Category Archives: HR Network

A blog about a blog – and other blogs

naomiasher

Naomi Asher – Managing Director and Co Founder of Ashley Kate HR

We were absolutely delighted that HRHQ, Ashley Kate HRs blog, was shortlisted for the UK Recruiter – Recruitment Agency Blog of the year award, one of just 4 finalists from over 200 entries.

It’s the first time we have entered an award like this so we weren’t entirely sure what they were looking for but we are pleased that what we are blogging about seemed to hit the mark.

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If you don’t already subscribe to and read HRHQ, here’s an overview of what you can expect. Our blog is designed to provide insight into, give information on and share knowledge about the;

  • HR sector
  • HR Networks
  • Employment Law Updates
  • Recruitment sector
  • Ashley Kate HR events and internal news

Articles are provided & written by our team of HR recruitment consultants, resourcers, our Communications Coordinator & guest bloggers from the HR sector as well as myself, we post regularly to ensure the information provided is not only informative but also current and relevant.

The Ashley Kate HR team subscribe to many blogs to hear their insight and learn from their knowledge, these include the ones in the other categories of the UK Recruiter Blog awards, here is an overview of some we would suggest for recruitment professionals.

blogs

Finalists for Recruitment Department / In-house Recruiter Blogger:

Change-Effect Written by Neil Morrison,  this is a very insightful blog, always full of good strong well written articles which push boundaries, and leave you thinking what you can do to effect change.

HR Gem - Gemma Reucroft continuously provides thought provoking and honest blog updates, combining HR related issues and everyday life into witty, strong, interesting and valuable articles which within out office we all love to share and have a quick debate on.

The HR Juggler  – Written by Alison Chissnell provides an insight into the life of a busy HR Director.

The King’s Shilling – Matt Buckland writes frank, to the point curser scrolling articles, which provoke many comments and get you thinking more deeply into subjects.

Following are the finalists for Recruitment Industry Supplier Blog:

Barclay Jones
Bubble Jobs
Colleague Software
Firefish
Metashift
Seed Jobs
Sirona
T Recs

All of these blogs offer so much to the Recruitment & HR industry and are deserving nominees for the UK Recruiter Recruitment Blog of the Year Award 2015.

There are  a lot of blogs out there, if you are looking for something specific to read about in the HR or recruitment field and the blogs above don’t cover it, or your would like to start your own blog or have content you have written which you would like to be posted on Ashley Kate HRs blog – HRHQ, please contact our Communications Coordinator Jo Wilson via email  joanne.wilson@ashleykatehr.com or call 0845 413 3200, and Jo will be happy to help.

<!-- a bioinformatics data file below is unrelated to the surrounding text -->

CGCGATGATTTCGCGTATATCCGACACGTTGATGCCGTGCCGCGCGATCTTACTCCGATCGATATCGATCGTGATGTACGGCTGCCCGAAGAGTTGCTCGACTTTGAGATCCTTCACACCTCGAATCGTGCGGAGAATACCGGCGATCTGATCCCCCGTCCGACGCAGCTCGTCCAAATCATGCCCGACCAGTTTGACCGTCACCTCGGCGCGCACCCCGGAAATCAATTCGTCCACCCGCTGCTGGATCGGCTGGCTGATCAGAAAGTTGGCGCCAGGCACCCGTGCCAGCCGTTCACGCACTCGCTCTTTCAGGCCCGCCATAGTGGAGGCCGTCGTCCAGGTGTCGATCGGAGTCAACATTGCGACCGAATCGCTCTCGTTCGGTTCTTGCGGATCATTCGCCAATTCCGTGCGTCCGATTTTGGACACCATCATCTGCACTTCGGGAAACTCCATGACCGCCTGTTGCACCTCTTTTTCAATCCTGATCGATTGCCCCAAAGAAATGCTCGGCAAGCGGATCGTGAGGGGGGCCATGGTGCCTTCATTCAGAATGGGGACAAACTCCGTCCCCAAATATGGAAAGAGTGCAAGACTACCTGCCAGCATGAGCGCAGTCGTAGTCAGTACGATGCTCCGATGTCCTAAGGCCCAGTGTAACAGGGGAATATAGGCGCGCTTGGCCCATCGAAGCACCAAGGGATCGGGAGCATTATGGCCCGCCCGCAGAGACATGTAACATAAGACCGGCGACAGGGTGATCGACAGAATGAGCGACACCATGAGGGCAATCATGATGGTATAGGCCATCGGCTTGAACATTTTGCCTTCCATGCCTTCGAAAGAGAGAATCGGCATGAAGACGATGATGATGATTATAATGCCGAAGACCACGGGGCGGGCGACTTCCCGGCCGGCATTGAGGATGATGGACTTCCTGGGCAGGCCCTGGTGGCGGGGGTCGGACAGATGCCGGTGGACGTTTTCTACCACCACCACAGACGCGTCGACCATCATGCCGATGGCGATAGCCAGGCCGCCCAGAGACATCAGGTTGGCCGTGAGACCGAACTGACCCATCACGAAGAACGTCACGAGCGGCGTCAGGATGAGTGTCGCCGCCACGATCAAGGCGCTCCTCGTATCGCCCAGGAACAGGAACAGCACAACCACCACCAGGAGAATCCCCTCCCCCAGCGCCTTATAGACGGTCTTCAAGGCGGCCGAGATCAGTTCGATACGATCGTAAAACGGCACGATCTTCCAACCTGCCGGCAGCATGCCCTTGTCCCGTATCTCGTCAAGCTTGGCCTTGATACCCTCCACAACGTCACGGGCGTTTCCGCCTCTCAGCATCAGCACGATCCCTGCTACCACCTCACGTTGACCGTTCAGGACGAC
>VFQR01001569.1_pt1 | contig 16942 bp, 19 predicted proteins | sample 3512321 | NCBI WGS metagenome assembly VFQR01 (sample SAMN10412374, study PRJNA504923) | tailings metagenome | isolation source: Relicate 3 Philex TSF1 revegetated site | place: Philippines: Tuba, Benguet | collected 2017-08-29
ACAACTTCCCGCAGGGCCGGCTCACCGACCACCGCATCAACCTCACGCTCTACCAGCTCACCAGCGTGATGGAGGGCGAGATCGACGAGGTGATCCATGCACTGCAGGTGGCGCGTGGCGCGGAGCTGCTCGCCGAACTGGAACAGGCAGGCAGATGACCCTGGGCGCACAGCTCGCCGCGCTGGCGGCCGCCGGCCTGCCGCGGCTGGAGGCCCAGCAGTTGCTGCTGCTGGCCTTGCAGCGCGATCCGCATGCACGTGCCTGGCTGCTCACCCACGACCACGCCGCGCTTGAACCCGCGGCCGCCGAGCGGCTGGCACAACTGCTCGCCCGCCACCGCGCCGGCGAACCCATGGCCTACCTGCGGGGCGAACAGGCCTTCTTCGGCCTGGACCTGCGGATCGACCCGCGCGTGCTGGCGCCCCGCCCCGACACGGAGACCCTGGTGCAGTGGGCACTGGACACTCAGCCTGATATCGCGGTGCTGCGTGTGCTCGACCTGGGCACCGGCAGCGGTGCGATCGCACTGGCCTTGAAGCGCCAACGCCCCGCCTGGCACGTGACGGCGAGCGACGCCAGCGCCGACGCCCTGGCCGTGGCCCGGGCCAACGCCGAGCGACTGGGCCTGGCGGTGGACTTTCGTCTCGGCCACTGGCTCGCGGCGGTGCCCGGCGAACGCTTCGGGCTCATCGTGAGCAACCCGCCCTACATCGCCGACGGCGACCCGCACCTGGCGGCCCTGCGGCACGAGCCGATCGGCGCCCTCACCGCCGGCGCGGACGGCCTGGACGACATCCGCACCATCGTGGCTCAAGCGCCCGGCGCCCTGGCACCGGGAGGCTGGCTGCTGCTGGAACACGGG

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Popular Discussions for HR Professionals on Linkedin

Ashley Kate Logo LargeOur HR Professionals Group on LinkedIn (one of the fastest growing HR networking groups) is always very active here are a couple of questions which generated a lot of discussion last year.

Thank you to all our members who continue to help make this group a useful tool for HR professionals throughout the UK.

 

 

Amanda Underhill - Senior Recruitment Consultant for London

Amanda Underhill – HR Recruitment Manager

Amanda Underhill MIRP When recruiting for a role that is ‘Hot Desk’ only – do you think this restricts the volume of applications received?

hotdesking

Les Potton Chartered FCIPD ACII Director – Target HR and Training Ltd- Interesting question and when you think about it, it’s down to what people value and the state of the labour market at the time. if there are lots of jobs around then it may be more restricting. Personally it would attract me as it paints a picture of flexibility and empowerment. However, some might see it as less secure. Hot desking makes economic sense and I can’t imagine it putting off many people.

Amanda Underhill MIRP HR Recruitment Manager- London & Kent- I agree Les you would think it would be an attraction and it definitely is more economical We have had a few roles lately that are ‘Hot Desk’ only , but this seems to put them off and have been the hardest roles to fill.